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The Researchers Habituation And Field Observations Thread "a Place To Discuss Your Activities, Thoughts, Observations, Methods And Results.

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CMBigfoot

When my friend gave me his Bushnell Trophy Cam HD Max no glow black LEDs to test for him. I set my FLIR up to see the reactions of the animals as they went by the trail camera. And they all noticed it one way or another. But the longer I left the trail camera there. The more the animals lost interest in it.

One way I think may possibly work is placing a trail camera in a cave/rock shelter facing the entrance. And when something comes inside, CLICK. Just like this cougar as it came in.

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CMBigfoot

 And they all noticed it one way or another. But the longer I left the trail camera there. The more the animals lost interest in it.

 

 

I've had a Bushnell HD Trophy Cam set up in my backyard for four weeks now. And in that time the trail camera has captured on video or photo a coyote, gray foxes, raccoons, opossums, striped skunks, deer, cats, and a ground squirrel. In the video mode it has captured two different opossum vocalizations and a raccoon vocalization. I think video clips with audio is the way to go, instead of a photo or set of photos.

 

Another thing I found interesting is that the deer moved their trail over out of the Bushnell trail cameras detection range. So yesterday my friend brought over a Browning Strike Force HD trail camera and I set it up where the Bushnell was. The Browning trail camera has a larger detection range and it got on video/s the deer coming down the hill, walking around the trail camera, and sniffing the new trail camera from behind. I'm curious to see if the deer will move their trail over out of the Brownings detection range if I leave it there for a month.

 

There's always something new to learn.

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SWWASAS

The deer were sniffing the camera?    We have people who claim that animals are clueless about the cameras.    I have talked much about hiding cameras but not even thought about taking the trouble to mask or eliminate human scent.     Maybe we need to look into that?    Seems like handling them with latex gloves,  wiping them down with some sort of natural solvent like turpentine might be something to try?    It there was some sort of smelly tree sap that stayed liquid maybe that would mask the plastic smell?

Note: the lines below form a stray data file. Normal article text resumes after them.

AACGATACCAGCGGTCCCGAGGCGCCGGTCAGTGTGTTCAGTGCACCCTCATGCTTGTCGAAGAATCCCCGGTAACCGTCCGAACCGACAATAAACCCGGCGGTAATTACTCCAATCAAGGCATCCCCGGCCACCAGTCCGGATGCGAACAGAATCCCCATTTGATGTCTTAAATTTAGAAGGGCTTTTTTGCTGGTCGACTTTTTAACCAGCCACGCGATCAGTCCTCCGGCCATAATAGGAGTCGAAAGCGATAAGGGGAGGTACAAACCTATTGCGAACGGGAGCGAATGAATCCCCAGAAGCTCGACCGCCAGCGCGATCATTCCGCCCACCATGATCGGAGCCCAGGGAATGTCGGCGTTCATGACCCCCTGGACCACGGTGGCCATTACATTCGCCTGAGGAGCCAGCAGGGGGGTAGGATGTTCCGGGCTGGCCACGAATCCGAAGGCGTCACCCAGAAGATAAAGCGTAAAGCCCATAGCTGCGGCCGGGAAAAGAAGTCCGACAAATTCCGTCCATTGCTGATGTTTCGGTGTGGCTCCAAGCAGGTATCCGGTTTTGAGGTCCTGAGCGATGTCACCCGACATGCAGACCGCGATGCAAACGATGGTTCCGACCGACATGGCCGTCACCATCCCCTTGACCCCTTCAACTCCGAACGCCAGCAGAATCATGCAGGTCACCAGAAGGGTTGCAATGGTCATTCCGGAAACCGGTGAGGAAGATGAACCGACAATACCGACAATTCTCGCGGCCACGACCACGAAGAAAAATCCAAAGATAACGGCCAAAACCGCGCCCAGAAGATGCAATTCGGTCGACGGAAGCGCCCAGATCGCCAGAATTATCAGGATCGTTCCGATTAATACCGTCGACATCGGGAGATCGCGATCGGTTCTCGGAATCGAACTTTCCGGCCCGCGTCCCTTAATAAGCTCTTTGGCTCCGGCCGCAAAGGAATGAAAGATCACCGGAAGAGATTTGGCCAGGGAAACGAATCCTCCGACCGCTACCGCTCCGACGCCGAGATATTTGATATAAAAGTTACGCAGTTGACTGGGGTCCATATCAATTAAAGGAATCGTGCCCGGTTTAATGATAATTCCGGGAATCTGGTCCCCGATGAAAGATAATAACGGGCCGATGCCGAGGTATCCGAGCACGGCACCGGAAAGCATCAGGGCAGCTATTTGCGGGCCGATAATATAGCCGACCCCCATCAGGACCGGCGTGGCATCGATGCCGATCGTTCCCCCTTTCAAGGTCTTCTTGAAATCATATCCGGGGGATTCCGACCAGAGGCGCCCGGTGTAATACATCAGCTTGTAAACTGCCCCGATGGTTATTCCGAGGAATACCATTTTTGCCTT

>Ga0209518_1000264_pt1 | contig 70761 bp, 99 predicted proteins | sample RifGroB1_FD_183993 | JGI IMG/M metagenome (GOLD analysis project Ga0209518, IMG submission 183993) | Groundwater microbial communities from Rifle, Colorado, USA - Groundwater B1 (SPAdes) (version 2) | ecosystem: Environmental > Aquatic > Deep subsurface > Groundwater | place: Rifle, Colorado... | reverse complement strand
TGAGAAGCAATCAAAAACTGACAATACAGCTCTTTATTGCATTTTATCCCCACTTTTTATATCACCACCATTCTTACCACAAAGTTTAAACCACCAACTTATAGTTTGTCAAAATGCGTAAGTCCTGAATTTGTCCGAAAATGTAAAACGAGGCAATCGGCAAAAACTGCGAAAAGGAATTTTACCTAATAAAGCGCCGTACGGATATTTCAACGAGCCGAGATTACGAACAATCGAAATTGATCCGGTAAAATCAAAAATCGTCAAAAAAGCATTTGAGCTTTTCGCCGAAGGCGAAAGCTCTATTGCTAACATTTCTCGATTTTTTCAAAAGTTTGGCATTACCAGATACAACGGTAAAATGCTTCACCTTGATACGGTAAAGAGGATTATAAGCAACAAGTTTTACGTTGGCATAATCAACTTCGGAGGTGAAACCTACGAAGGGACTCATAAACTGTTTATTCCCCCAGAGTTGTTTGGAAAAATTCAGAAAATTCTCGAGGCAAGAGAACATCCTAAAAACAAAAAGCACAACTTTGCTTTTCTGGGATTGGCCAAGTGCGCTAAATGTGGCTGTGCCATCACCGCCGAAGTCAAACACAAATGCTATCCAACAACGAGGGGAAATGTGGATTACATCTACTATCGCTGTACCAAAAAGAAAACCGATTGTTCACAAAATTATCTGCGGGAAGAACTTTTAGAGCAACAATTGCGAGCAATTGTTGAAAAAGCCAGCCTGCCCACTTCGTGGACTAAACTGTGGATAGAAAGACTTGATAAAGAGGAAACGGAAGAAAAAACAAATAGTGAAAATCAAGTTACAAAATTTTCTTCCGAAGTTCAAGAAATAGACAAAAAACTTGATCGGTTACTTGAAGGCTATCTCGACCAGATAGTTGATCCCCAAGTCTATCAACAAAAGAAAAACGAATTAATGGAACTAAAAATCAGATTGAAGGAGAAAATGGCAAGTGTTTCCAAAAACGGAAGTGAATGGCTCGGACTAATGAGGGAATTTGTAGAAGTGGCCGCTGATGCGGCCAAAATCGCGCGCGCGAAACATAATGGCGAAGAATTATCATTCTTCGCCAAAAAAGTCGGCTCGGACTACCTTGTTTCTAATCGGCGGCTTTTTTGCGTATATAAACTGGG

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BigTreeWalker

Be careful using solvents on plastics. Some dissolve in certain types of solvents. Gigantor has covered trail cam scent in his WV trail cam project thread. Might be helpful to look those up. The sniffing and licking of cams is just one issue. Bears and elk also do it. The avoidance by moving trails is another. Whether it's just to avoid an out of place object or to avoid IR flash, that would be a good science project.

If we take a page from the hunter's book. Tree stands are effective because they are out of line of sight and above ground level air movements. The problem still stands as to how to easily service a cam at 16' from the ground. The more cams you use to be more effective the greater the problem becomes.

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CMBigfoot

I just checked out the Bushnell trail camera and I'm glad I did. Yesterday I had moved it up hill 30-40 yards max and put it on my neighbors property facing back at my property. And I got photos of two coyotes after a deer. I wish I would of left it in video mode. Actually I wish it would of been a BF after the deer in video mode. So I switched it to 30 second video clips and I am hoping for something cool.

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SWWASAS

If we take a page from the hunter's book. Tree stands are effective because they are out of line of sight and above ground level air movements. The problem still stands as to how to easily service a cam at 16' from the ground. The more cams you use to be more effective the greater the problem becomes.